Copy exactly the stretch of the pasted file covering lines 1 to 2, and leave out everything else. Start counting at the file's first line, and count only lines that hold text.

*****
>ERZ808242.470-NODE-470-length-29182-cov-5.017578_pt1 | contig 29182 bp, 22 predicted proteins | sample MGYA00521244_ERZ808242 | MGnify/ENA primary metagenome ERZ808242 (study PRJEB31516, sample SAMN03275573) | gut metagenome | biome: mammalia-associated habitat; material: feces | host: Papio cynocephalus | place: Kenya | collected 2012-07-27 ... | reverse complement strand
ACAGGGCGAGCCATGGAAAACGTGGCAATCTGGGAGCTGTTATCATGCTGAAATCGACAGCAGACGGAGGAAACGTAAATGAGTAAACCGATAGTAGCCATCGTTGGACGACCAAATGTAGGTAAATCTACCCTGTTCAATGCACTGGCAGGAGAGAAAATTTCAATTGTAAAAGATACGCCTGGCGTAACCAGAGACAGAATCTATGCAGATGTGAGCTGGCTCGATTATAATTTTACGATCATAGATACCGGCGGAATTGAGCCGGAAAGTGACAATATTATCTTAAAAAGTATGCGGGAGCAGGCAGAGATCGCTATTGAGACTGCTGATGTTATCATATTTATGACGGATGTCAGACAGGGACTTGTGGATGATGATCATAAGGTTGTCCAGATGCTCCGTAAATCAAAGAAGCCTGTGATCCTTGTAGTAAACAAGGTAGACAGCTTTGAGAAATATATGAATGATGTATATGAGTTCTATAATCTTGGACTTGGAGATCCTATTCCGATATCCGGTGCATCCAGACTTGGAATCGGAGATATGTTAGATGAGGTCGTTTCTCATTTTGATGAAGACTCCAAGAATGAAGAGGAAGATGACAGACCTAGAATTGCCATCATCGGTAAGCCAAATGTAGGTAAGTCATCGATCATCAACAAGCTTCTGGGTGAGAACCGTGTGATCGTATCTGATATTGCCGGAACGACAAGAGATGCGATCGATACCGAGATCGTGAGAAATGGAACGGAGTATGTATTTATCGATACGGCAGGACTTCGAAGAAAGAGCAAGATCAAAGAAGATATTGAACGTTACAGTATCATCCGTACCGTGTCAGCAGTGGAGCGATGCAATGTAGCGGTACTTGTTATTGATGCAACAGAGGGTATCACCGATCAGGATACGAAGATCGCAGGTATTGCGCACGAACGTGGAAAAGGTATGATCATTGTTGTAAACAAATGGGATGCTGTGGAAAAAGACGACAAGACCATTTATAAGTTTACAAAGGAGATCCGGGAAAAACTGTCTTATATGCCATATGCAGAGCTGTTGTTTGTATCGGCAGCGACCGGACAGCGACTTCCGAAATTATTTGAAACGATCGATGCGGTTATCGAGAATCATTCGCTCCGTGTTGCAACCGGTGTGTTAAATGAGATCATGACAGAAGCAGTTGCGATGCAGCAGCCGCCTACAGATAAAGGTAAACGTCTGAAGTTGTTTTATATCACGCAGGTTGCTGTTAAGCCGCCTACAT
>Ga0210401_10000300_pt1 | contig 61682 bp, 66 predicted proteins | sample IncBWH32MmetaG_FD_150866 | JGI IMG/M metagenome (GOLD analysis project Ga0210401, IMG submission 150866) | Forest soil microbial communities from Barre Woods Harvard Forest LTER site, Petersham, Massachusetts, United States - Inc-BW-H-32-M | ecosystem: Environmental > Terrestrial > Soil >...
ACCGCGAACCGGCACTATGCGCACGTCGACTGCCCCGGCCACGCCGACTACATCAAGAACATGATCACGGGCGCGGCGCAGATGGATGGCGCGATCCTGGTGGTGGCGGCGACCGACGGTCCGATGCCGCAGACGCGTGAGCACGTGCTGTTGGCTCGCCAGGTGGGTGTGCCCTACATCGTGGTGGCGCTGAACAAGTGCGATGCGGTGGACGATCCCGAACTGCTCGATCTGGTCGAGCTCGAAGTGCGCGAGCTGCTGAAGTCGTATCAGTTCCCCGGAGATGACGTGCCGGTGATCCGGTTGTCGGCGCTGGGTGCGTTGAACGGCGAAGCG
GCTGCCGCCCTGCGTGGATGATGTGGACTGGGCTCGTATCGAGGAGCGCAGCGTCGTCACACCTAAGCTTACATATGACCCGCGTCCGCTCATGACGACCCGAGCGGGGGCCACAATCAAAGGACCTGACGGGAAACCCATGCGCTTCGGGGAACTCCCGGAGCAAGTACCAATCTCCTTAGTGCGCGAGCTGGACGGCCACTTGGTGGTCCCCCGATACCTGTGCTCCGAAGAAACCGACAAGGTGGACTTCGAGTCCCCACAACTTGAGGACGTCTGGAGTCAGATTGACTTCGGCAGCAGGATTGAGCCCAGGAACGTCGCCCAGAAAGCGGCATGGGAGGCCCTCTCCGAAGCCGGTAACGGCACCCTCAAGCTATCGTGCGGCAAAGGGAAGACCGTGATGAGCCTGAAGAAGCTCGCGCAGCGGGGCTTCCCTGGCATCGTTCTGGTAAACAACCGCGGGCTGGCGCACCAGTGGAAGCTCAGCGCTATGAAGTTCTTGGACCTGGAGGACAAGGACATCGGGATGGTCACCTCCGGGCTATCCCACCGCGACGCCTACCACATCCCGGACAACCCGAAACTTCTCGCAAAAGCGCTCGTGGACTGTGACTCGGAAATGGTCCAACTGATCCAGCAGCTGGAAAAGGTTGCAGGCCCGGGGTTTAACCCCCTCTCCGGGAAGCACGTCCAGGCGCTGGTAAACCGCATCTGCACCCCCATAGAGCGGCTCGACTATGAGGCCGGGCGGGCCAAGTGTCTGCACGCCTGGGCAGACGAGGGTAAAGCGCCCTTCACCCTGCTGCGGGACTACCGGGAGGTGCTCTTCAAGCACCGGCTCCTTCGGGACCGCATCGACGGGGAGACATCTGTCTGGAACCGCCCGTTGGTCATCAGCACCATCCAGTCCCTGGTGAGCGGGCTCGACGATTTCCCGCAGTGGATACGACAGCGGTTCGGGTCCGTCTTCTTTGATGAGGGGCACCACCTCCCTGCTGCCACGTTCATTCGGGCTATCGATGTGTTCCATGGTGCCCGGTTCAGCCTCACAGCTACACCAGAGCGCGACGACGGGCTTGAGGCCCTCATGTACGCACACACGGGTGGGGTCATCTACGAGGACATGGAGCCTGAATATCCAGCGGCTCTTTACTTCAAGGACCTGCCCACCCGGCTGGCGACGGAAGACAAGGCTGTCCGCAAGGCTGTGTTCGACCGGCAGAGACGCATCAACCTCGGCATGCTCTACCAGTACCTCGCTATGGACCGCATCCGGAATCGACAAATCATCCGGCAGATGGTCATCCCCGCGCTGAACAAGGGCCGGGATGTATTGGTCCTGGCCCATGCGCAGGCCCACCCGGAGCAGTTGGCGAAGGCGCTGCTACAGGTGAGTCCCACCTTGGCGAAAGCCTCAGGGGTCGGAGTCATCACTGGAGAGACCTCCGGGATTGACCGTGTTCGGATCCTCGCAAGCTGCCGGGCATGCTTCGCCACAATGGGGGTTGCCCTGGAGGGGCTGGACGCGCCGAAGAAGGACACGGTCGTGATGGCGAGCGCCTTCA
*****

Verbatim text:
>ERZ808242.470-NODE-470-length-29182-cov-5.017578_pt1 | contig 29182 bp, 22 predicted proteins | sample MGYA00521244_ERZ808242 | MGnify/ENA primary metagenome ERZ808242 (study PRJEB31516, sample SAMN03275573) | gut metagenome | biome: mammalia-associated habitat; material: feces | host: Papio cynocephalus | place: Kenya | collected 2012-07-27 ... | reverse complement strand
ACAGGGCGAGCCATGGAAAACGTGGCAATCTGGGAGCTGTTATCATGCTGAAATCGACAGCAGACGGAGGAAACGTAAATGAGTAAACCGATAGTAGCCATCGTTGGACGACCAAATGTAGGTAAATCTACCCTGTTCAATGCACTGGCAGGAGAGAAAATTTCAATTGTAAAAGATACGCCTGGCGTAACCAGAGACAGAATCTATGCAGATGTGAGCTGGCTCGATTATAATTTTACGATCATAGATACCGGCGGAATTGAGCCGGAAAGTGACAATATTATCTTAAAAAGTATGCGGGAGCAGGCAGAGATCGCTATTGAGACTGCTGATGTTATCATATTTATGACGGATGTCAGACAGGGACTTGTGGATGATGATCATAAGGTTGTCCAGATGCTCCGTAAATCAAAGAAGCCTGTGATCCTTGTAGTAAACAAGGTAGACAGCTTTGAGAAATATATGAATGATGTATATGAGTTCTATAATCTTGGACTTGGAGATCCTATTCCGATATCCGGTGCATCCAGACTTGGAATCGGAGATATGTTAGATGAGGTCGTTTCTCATTTTGATGAAGACTCCAAGAATGAAGAGGAAGATGACAGACCTAGAATTGCCATCATCGGTAAGCCAAATGTAGGTAAGTCATCGATCATCAACAAGCTTCTGGGTGAGAACCGTGTGATCGTATCTGATATTGCCGGAACGACAAGAGATGCGATCGATACCGAGATCGTGAGAAATGGAACGGAGTATGTATTTATCGATACGGCAGGACTTCGAAGAAAGAGCAAGATCAAAGAAGATATTGAACGTTACAGTATCATCCGTACCGTGTCAGCAGTGGAGCGATGCAATGTAGCGGTACTTGTTATTGATGCAACAGAGGGTATCACCGATCAGGATACGAAGATCGCAGGTATTGCGCACGAACGTGGAAAAGGTATGATCATTGTTGTAAACAAATGGGATGCTGTGGAAAAAGACGACAAGACCATTTATAAGTTTACAAAGGAGATCCGGGAAAAACTGTCTTATATGCCATATGCAGAGCTGTTGTTTGTATCGGCAGCGACCGGACAGCGACTTCCGAAATTATTTGAAACGATCGATGCGGTTATCGAGAATCATTCGCTCCGTGTTGCAACCGGTGTGTTAAATGAGATCATGACAGAAGCAGTTGCGATGCAGCAGCCGCCTACAGATAAAGGTAAACGTCTGAAGTTGTTTTATATCACGCAGGTTGCTGTTAAGCCGCCTACAT